The standard steps of principal component analysis for measuring the socioeconomic status of the households was followed.27 28 Women were asked about their household assets, including sources of drinking water, cooking and handwashing; toilet facilities; ownership of TV, refrigerator, radio, mobile phone, table chair, and so on, floor construction materials, wall and roof; cooking fuel; the number of the living room; domestic animals and ownership of land. If they owned any of these assets, the positive responses were summed to derive the assets variable categorised from 1 to 5 quintiles such as lowest, second, middle, fourth and highest.

Statistical analysis

The statistical analysis using STATA software (V.13.1) was performed. We performed the χ2 test for categorical data and independent sample t-test for continuous data to identify differences between the groups. The linearity assumption between the predictor and the outcome variable was also checked. We found there was a non-linear relationship between the predictors and the outcome variable. Then, we transformed the covariate (age and education) into categories. We also checked the covariates for multicollinearity by variance inflation factor (VIF) where all the covariate showed VIF <10. Bivariate logistic regression was done to examine the association between the covariate (age, completed years of schooling, place of residence, occupation and wealth quintile, etc.) and the outcome variable (timely first ANC by skilled provider) using the crude OR at a 95% CI. CI and p value were adjusted based on cluster effect. We estimated both unadjusted and adjusted OR using simple and mixed effect logistic regression models considering different covariates to see the effect of covariates on the timely first ANC visits by MTPs. Factors that were significant with a p value of less than 0.05 were considered to further run the multiple logistic regression model. We used the principal component analysis method for wealth quintile analysis.


Sociodemographic characteristics of the women

Table 1 shows the sociodemographic characteristics of the study participants. Among the survey participants, almost two-thirds of the women (62%) belonged to 20–29 years. About half of the women (51%) had passed the junior secondary level (class 8 and above). Most of the participants (95%) were homemakers. The median number of deliveries that the women had experienced (parity) was 2. Nearly one-fourth of the women’s husbands were service holder (22%). Almost 77% of women reported that they watch television.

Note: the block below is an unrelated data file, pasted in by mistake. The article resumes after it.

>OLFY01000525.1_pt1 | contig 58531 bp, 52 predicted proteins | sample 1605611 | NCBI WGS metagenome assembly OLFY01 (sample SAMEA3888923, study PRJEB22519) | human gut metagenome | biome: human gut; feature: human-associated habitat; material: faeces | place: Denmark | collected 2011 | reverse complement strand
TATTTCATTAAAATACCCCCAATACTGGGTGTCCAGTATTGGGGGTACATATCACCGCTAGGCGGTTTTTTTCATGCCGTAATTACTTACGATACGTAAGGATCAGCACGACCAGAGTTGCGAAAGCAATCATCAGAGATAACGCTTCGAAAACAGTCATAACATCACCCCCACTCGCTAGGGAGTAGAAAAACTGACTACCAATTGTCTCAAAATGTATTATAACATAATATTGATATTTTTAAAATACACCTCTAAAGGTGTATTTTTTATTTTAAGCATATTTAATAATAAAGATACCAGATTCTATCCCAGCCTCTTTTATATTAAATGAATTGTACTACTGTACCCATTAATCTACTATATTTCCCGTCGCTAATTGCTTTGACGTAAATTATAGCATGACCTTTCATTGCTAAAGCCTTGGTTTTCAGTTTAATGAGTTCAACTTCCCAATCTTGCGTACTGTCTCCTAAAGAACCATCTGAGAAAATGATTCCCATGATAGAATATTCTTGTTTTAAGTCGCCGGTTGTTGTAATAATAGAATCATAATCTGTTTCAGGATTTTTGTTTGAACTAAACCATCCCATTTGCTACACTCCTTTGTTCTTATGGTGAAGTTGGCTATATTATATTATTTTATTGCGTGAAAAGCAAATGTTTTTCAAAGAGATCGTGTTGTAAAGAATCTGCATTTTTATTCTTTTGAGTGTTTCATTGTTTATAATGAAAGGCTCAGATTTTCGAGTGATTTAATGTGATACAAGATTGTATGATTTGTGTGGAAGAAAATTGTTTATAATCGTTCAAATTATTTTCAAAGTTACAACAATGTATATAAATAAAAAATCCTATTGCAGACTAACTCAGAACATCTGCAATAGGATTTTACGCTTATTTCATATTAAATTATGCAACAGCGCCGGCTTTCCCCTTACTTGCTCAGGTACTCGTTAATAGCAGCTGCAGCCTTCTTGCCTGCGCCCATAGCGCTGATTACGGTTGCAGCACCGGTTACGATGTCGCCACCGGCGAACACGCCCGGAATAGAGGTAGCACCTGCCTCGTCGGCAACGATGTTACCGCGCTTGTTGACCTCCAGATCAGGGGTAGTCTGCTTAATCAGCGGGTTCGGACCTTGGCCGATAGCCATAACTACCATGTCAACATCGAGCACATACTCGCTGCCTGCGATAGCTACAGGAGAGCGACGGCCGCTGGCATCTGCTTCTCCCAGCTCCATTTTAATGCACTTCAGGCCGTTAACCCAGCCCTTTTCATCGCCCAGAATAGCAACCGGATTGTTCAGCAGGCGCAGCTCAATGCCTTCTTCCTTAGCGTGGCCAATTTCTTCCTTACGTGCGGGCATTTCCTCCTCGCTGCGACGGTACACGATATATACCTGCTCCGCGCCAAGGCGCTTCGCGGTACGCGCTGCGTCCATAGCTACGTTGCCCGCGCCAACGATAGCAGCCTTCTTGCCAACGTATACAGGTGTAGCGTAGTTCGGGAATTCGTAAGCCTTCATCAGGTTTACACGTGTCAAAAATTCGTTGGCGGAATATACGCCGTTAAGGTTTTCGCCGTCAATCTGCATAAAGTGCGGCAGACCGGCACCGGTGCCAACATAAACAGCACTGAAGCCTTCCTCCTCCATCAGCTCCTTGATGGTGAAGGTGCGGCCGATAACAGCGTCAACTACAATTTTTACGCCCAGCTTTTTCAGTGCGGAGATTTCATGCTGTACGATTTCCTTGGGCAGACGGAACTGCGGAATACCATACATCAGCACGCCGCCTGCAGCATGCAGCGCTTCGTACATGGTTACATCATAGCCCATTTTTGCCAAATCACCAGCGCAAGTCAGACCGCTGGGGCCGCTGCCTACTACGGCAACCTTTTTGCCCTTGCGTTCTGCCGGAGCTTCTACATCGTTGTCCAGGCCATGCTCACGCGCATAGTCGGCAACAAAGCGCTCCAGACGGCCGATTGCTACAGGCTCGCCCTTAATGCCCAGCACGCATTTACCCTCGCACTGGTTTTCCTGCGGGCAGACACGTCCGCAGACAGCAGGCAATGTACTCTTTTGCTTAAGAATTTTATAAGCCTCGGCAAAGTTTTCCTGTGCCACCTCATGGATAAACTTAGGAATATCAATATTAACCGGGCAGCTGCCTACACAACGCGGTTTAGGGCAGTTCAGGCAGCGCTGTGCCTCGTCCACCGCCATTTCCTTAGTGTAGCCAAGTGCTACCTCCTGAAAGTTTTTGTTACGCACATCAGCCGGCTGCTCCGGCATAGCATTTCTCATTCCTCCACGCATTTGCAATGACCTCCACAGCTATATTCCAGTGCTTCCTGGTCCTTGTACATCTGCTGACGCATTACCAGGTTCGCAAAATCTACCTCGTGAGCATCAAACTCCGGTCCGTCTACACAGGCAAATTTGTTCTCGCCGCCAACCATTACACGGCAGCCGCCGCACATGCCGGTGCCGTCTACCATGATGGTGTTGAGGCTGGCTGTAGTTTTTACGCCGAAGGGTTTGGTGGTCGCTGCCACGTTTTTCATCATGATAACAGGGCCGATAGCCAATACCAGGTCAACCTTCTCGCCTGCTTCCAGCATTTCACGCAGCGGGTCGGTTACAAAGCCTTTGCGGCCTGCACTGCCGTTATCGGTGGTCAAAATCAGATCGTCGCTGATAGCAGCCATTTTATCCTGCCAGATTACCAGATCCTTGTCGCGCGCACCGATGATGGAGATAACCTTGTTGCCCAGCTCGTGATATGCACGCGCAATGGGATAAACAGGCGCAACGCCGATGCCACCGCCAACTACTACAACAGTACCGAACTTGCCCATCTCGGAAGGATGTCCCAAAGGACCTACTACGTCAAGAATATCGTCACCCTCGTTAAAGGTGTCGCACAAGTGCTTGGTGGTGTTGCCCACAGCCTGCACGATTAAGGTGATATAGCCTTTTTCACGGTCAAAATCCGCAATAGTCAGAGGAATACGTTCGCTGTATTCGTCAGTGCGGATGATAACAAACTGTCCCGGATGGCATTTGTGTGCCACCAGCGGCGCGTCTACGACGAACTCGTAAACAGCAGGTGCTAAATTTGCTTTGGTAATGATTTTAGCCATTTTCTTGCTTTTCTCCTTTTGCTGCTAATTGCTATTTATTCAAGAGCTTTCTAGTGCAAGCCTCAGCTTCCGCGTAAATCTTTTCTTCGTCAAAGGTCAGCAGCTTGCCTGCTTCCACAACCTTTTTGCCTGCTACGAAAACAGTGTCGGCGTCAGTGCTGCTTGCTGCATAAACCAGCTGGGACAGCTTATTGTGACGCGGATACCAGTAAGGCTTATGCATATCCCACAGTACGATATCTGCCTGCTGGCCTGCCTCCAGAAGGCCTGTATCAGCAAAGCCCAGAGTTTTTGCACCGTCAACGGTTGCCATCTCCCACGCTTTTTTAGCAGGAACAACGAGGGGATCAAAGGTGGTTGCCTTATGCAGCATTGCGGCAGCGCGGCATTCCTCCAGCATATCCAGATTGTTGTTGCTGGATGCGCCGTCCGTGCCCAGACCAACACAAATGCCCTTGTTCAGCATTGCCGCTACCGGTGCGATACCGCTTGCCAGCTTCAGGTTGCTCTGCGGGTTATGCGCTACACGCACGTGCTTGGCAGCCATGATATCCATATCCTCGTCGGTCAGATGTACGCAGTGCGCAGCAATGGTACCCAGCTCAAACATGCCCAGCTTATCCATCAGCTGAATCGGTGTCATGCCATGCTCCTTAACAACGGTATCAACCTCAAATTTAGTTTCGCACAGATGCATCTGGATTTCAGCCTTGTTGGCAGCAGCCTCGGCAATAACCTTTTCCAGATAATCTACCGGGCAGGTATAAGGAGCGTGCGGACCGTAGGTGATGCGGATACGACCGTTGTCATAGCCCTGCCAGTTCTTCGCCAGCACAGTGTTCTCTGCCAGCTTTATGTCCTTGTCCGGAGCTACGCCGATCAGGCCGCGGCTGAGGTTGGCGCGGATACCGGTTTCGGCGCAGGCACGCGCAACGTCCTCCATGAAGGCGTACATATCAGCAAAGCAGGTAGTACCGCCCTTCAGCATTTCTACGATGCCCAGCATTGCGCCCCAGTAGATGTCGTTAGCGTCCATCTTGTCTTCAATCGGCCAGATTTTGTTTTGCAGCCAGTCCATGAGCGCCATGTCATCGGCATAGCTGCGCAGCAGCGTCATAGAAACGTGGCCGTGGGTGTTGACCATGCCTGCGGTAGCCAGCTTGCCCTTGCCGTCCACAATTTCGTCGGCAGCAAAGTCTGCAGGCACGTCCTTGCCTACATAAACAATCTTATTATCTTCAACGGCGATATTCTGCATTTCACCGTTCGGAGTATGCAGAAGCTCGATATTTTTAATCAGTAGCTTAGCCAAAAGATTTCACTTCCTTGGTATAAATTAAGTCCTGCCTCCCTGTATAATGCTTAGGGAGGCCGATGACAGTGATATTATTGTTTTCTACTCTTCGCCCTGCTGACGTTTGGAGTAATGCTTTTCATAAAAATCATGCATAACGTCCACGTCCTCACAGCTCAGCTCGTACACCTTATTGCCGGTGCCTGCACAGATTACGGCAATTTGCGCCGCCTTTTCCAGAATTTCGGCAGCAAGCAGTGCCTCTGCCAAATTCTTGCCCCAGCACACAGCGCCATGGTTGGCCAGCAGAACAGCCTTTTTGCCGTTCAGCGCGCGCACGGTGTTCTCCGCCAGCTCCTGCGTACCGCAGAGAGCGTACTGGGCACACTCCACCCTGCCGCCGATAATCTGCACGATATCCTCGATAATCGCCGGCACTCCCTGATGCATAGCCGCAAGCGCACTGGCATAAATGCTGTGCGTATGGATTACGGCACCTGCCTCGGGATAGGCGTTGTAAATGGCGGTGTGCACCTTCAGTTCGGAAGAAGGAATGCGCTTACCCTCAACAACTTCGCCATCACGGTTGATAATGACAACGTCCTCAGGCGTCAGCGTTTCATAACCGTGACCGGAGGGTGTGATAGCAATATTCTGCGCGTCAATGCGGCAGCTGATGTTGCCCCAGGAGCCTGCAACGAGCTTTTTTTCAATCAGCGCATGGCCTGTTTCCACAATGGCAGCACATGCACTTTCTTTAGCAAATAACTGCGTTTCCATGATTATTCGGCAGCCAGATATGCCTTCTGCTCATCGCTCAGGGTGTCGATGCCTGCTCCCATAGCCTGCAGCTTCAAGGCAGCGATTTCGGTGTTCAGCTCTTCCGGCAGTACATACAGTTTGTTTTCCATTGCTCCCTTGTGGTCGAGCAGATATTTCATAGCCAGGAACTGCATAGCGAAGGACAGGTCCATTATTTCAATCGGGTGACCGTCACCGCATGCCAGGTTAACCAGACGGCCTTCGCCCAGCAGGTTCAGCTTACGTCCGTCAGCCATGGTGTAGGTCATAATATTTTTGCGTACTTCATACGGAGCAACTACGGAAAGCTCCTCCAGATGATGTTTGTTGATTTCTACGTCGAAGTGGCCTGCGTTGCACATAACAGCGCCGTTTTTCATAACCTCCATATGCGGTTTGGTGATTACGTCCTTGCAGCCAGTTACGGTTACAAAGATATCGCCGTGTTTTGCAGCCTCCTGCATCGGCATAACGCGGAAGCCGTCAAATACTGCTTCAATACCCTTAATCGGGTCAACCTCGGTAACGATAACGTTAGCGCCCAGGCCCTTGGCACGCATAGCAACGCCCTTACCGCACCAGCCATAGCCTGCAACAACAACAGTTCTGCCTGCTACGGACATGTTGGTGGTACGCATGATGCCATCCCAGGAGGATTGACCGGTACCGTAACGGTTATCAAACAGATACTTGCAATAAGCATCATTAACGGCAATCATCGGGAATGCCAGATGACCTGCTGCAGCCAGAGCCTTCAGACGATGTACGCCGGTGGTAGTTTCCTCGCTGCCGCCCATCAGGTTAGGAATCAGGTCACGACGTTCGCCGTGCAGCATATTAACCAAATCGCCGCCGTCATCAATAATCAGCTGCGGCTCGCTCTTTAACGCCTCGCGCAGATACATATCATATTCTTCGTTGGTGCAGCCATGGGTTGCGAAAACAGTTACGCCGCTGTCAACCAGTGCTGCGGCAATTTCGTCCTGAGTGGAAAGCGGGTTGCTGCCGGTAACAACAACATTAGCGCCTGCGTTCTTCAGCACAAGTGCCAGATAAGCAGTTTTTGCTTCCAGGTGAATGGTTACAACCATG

Table 1

Background characteristics

Early pregnancy detection and ANC coverage

Table 2 shows that 43% of women reported that their pregnancy was detected early within 8 weeks of gestation. Almost all women (98%) had received at least one ANC in their last pregnancy by any provider, and 82% had received at least one ANC from an MTP. The majority of the women (78%) had four or more ANCs. Only 11% of the women received their first ANC from an MTP timely as per the WHO FANC model.

Table 2

Information related to pregnancy detection and antenatal care coverage

Association between the timely first antenatal contact and sociodemographic characteristics

Table 3 presents that, the women who took the timely first ANC by MTPs, around half of the women (49%) and their partners (51%) had completed class 10 and above. A more significant proportion of urban women (58%) reported they had received the timely first ANC by MTPs. A significantly higher percentage of women (69%) who had received their first ANC timely had detected their pregnancy earlier.

Table 3

Associated covariates with the timely first ANC by MTPs

The timely first antenatal contact by an MTP and its covariates

Table 4 presents that almost all the indicators were crudely associated with the higher prevalence of receiving the timely first ANC from an MTP. After adjusting the covariates, the model suggests that the women who detected pregnancy earlier (adj.OR 1.99, 95% CI 1.31 to 3.01) were more likely to receive the timely first ANC than those who were detected later. The urban women (adj.OR 1.78, 95% CI 1.13 to 2.80) were more likely to receive the timely first ANC from an MTP than the rural women. The educational status of the husbands (adj.OR 1.61, 95% CI 1.0 to 2.60) was also associated with the early initiation of ANC by an MTP.

Table 4

Unadjusted and adjusted OR for the timely first ANC contact by MTP according to WHO FANC model


Despite a better ANC coverage, a few more than half of the women detected their pregnancies within the first trimester. This study indicated that a few factors were significantly associated with the timely first ANC visit. The significantly associated factors with the timely first ANC visit include early pregnancy detection, place of residence and husband’s educational status.